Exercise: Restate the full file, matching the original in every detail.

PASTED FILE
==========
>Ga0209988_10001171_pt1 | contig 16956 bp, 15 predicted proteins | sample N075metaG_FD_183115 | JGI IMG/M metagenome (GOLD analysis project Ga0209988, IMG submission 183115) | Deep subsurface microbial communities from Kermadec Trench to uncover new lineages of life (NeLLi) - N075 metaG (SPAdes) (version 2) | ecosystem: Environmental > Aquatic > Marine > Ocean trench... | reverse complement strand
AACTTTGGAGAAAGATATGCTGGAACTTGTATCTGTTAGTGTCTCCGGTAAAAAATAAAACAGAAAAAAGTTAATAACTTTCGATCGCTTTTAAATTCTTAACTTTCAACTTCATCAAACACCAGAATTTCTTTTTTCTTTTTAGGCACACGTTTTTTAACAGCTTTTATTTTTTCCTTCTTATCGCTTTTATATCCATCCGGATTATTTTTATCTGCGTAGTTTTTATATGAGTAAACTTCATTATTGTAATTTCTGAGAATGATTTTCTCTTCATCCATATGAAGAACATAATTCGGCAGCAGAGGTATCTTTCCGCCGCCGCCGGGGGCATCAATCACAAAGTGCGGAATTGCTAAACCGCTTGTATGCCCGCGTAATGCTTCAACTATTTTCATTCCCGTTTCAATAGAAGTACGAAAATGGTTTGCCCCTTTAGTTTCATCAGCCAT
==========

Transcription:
>Ga0209988_10001171_pt1 | contig 16956 bp, 15 predicted proteins | sample N075metaG_FD_183115 | JGI IMG/M metagenome (GOLD analysis project Ga0209988, IMG submission 183115) | Deep subsurface microbial communities from Kermadec Trench to uncover new lineages of life (NeLLi) - N075 metaG (SPAdes) (version 2) | ecosystem: Environmental > Aquatic > Marine > Ocean trench... | reverse complement strand
AACTTTGGAGAAAGATATGCTGGAACTTGTATCTGTTAGTGTCTCCGGTAAAAAATAAAACAGAAAAAAGTTAATAACTTTCGATCGCTTTTAAATTCTTAACTTTCAACTTCATCAAACACCAGAATTTCTTTTTTCTTTTTAGGCACACGTTTTTTAACAGCTTTTATTTTTTCCTTCTTATCGCTTTTATATCCATCCGGATTATTTTTATCTGCGTAGTTTTTATATGAGTAAACTTCATTATTGTAATTTCTGAGAATGATTTTCTCTTCATCCATATGAAGAACATAATTCGGCAGCAGAGGTATCTTTCCGCCGCCGCCGGGGGCATCAATCACAAAGTGCGGAATTGCTAAACCGCTTGTATGCCCGCGTAATGCTTCAACTATTTTCATTCCCGTTTCAATAGAAGTACGAAAATGGTTTGCCCCTTTAGTTTCATCAGCCAT